It’s challenging to offer a review that effectively navigates the psychological and interpersonal dynamics while likewise balancing the complex, competing goals that are present in the majority of performance evaluations. In my work as an executive coach, one of the most frequent requests I get from customers is to supply feedback on efficiency reviews they’ve drafted before they provide them.
Before you even begin preparing an evaluation, consider your objectives and objectives for the discussion, and examine how these objectives might be congruent with, or opposed to, one another. Your goal might be to focus on the specific’s job efficiency, social interactions, organizational citizenship, executive existence, or some mix thereof. Share a draft evaluation with a relied on colleague, manager, coach, or coach, and ask them if the review you’ve written is in line with the objectives you are attempting to achieve.
Are you focusing on their behavior, character, or both? Some supervisors believe that setting up a person for success requires focusing on habits; other managers believe it’s about character or character. There are pros and cons to both methods. On one hand, talking about what your reviewee does in particular circumstances stumbles upon as less judgmental, more fact-based, and more diverse. On the other hand, going over how someone comes across more typically can offer an easier, more-holistic focus with easier-to-remember themes. However, an individual may feel evaluated if the feedback is more about who they are than what they do. It’s practical to aim to strike a balance in between the behavioral aspects of how somebody carries out and the total sensation or impression that others obtain from them. If the evaluation you’ve drafted only recommendations particular events or work items, you may wish to include some summary or holistic feedback. Alternatively, if the evaluation is too basic, it’s helpful to referral particular incidents or deliverables.
Are you exercising your authority? In my experience, a lot of managers want to be liked, and start from a location of wishing to convince a worker to see things as they do. If a staff member doesn’t appear to get it over time, you may have to end up being more assertive and definitive about your perceptions as well as the perceptions of those who contributed 360-degree feedback. It’s appealing to sugarcoat feedback to maintain consistency in the short term, but doing so does not set up the individual for success in the long term.
It can be appealing for a manager to attribute harder messages to others and to play the role of messenger for unfavorable feedback. But it is more valuable if the supervisor owns the feedback and is more candid and direct. Before delivering the evaluation, look over what you have prepared to ensure it reads as coming from a manager instead of from a peer or subordinate.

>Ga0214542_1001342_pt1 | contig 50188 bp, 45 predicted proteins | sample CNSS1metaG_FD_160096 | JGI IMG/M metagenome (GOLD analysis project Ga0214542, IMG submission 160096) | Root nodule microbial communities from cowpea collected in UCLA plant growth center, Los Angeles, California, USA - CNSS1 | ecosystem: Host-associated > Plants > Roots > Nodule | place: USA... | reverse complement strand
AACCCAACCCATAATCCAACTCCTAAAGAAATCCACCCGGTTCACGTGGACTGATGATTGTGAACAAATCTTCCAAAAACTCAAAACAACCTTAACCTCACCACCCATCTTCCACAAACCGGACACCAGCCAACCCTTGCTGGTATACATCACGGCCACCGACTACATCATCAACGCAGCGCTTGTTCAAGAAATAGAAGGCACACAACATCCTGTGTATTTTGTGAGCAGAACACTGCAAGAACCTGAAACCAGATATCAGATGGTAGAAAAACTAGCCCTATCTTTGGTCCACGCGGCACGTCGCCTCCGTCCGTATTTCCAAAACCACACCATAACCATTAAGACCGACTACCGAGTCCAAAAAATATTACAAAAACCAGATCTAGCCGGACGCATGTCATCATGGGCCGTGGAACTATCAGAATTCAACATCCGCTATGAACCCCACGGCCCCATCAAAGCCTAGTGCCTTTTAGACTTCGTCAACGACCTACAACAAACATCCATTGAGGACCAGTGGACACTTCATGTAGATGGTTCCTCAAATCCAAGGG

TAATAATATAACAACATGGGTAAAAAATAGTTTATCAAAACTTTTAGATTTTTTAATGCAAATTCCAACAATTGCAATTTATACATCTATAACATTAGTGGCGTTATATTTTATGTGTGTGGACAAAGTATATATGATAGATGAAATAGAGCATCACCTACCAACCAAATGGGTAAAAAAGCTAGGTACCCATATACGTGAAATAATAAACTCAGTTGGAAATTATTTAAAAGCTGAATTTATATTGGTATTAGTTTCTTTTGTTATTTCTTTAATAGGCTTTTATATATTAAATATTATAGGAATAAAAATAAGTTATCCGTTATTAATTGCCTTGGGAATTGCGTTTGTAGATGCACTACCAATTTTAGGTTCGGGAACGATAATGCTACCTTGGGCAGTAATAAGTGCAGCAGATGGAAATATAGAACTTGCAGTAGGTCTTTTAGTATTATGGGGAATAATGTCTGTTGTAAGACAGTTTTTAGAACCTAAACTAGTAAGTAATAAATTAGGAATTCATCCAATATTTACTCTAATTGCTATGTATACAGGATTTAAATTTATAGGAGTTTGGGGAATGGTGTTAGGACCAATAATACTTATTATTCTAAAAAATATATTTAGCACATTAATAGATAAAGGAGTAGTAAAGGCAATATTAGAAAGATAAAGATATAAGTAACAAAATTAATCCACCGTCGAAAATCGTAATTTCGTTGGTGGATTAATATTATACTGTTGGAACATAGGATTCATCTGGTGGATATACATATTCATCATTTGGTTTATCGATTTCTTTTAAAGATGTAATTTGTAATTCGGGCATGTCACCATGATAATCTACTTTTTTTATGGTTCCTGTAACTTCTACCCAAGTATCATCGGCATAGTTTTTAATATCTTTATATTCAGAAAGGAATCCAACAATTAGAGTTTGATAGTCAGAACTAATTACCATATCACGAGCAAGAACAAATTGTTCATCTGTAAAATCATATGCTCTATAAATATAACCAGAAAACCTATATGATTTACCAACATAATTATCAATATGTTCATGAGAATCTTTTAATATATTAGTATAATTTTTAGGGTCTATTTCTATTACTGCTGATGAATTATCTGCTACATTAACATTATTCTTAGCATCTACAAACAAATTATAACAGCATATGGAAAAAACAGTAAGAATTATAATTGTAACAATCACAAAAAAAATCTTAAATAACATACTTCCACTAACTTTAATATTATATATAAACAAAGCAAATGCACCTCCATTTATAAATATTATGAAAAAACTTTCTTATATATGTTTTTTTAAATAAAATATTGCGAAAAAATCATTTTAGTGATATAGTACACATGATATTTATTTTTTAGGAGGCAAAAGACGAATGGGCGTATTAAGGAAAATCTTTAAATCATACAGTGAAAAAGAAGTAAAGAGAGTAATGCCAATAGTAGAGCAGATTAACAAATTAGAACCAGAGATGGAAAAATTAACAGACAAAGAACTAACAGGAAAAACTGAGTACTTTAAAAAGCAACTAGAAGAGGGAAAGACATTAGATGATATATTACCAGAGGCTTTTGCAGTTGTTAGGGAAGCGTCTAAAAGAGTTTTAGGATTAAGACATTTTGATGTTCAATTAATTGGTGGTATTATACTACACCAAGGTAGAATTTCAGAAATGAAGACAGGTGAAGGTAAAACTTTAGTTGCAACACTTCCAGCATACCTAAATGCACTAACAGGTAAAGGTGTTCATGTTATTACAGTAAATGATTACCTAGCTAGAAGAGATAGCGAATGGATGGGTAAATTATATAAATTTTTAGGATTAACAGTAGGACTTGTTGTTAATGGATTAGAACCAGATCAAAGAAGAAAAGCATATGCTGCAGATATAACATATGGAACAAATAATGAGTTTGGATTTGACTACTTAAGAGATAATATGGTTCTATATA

Are you communicating the best tone? It’s easy to be either too favorable or too negative in an evaluation meeting. Sometimes an employee who is having a hard time removes the message that everything is going well in his task performance; sometimes a star staff member might think you are disappointed with how well she is doing. Intonation, facial expression, nonverbal interaction, and feeling matter a lot in a review discussion. Your direct reports perception of how positive or unfavorable the feedback is can develop self-fulfilling characteristics, and depend as much on their sensitivities as on your intentions, so it’s important to think about adapting your approach to be most effective with different individuals, personalities, and perspectives.
For particularly tough evaluation meetings, you may wish to role-play the discussion ahead of time with a coach or colleague to make sure you are conveying the ideal tone and are prepared to respond to any challenges or pushback from the reviewee. It’s also helpful to balance a focus on the specific s performance with consideration of the situational factors that make their job easier or more difficult. Taking context into account can offer a review that workers will feel is well balanced, fair, practical, and motivational.
The follow-up after an efficiency evaluation meeting ought to consist of the things your direct report will do to more his or her efficiency and learning and the thing you will be doing to support and coach them towards their goals.
Preferably, by making every effort for balance, approaching the exercise in an open, mindful manner, and getting feedback about the review before and after it takes place, managers can offer effective reviews that enhance person, group, and organizational performance. The best managers are constantly making every effort to get much better at giving efficiency evaluations and feedback, and are open to receiving the feedback that enables them to do so.